One glorious afternoon this spring, our dear friend Steven facilitated a conversation between David and me. At this point, David and I were each having our own separate experiences and really needed to connect. David kept remarking how he had been unable to shed a tear since all of this started. We welcomed the opportunity for Steven’s loving guidance.

We were sitting on the deck, and at some point, my attention drifted away from the conversation and out to the trees that make up the little swath of conservation land behind our house. The wind blew gently, and the leaves seemed to shimmer in the sunlight. I realized then and there that the only way I can make it through this healing journey is by having radical faith, the antithesis of fear. When Steven had arrived I was in pretty bad emotional shape. I had been mired in computer research, studying up obsessively on the prognostics and treatment options for my newly staged cancer (at this point I have to thank those three positive lymph nodes for doing such a good job of containing the cancer from spreading anywhere else!). Sure, I was learning more about rectal cancer from the studies, but really I was just making myself more and more fearful.

So the trees opened their leaves for me and invited me to join their dance. Stand tall, they said to me, and send your roots deep into the center of the earth. From there you shall draw power into your core. And raise your branches high up into the sweet blue sky, so high that you open yourself to heaven and to all of the divine love that is right here for you. Flowing like nectar. Awakening your senses. Enlivening your intuition. It’s from this place, I told David and Steven, that I need to make my decisions. It’s from the strength of radical faith that I will move forward each step of the way.  I told them my vision of the tree, and Steven added something to the image: a bright yellow sunflower, pregnant with hundreds of seeds, radiating at the heart chakra. Yes! A burst of brilliant energy at the heart, going out, coming in, providing healing for myself and for others.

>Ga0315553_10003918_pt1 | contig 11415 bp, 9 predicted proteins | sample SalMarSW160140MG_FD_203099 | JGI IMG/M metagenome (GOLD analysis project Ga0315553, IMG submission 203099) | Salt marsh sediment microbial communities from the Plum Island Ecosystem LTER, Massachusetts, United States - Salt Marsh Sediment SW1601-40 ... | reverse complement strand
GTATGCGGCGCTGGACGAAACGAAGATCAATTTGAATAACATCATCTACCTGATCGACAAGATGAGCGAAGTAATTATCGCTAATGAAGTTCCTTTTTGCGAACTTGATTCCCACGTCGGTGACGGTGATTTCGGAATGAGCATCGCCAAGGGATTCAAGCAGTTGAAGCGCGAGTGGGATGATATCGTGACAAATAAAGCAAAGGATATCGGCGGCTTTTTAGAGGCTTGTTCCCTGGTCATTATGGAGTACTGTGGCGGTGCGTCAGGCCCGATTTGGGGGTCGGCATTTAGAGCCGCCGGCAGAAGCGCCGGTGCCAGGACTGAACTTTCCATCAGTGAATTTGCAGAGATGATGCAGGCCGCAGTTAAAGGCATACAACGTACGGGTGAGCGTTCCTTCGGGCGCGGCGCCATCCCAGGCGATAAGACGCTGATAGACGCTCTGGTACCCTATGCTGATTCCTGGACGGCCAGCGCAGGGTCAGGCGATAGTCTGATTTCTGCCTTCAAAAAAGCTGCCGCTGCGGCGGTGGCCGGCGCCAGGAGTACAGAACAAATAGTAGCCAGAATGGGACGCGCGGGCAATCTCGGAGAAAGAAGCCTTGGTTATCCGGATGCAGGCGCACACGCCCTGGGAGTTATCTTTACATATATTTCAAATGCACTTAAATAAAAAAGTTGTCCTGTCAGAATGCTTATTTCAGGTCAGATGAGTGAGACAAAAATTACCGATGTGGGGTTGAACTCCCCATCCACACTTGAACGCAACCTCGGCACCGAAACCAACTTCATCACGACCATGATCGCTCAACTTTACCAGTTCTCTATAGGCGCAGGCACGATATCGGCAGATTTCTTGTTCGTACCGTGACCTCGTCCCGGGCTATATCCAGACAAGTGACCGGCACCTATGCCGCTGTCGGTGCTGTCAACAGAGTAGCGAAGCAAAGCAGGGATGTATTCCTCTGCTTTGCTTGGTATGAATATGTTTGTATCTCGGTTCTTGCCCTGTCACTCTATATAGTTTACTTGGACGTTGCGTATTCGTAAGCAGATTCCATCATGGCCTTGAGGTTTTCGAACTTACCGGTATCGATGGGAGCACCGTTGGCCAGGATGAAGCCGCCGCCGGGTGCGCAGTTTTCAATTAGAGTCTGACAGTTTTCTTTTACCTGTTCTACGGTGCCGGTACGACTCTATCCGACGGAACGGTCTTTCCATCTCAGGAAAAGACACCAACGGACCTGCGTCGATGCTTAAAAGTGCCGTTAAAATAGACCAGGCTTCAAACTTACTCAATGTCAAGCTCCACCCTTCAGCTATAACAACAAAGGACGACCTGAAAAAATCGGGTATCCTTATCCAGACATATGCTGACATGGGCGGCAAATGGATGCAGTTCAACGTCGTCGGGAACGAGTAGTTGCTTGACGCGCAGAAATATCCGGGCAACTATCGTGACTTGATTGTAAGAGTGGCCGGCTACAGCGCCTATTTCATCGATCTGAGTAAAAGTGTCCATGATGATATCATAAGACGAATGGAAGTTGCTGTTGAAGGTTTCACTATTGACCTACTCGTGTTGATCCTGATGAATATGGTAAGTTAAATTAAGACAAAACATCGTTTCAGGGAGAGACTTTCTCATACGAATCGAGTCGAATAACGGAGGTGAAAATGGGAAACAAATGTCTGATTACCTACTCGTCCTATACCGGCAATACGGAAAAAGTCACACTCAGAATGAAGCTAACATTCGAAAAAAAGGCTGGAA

And so looking tired but pretty darn good in my jeans, I put on my sunglasses and headed out to the car with my backpack and a large container of water, and drove downtown to Mass General to meet with my oncologist, Dr. Clark. We talked for a long time. I told him about herbs and acupuncture, and green smoothies and green drink, but left out the conversations I’ve had with a medical intuitive or my future appointment with an iridoligst. He told me he was fine with my taking any herbs or supplements along with chemotherapy. At the end of the visit, he handed me a prescription for Xeloda, the chemo pill I have decided to take for 6 months. I folded the paper up and put it away in my black-and-white marble composition notebook. I haven’t looked at it since.

How I arrived at the decision to take chemotherapy is another story that I am still living into. Right now, I am preparing for the treatment in body, mind, and spirit. I am also preparing to wean Leo and to let go of this aspect of mothering which is so precious to me. Another letting go. When the time is right, when I feel absolutely certain that the chemotherpay has been transformed into holy medicine, only then will I start taking the pills. I remember learning that Tibetan Buddhists believe in the ability to transform anything—any thought, any experience, any problem, any substance. Standing as a tree with my roots sown deep, my branches reaching into heaven, I too believe, no, I know, that transformation is possible.


Green Smoothie Explosion

June 22, 2010

I guess all ostomates go through certain rites of passage, including the major malfunction of one’s bag. You only hope that if and when such an occurrence should come to pass that you are in the safety of your own home. Failing that, I guess all you can do is cross your fingers and hope for the best.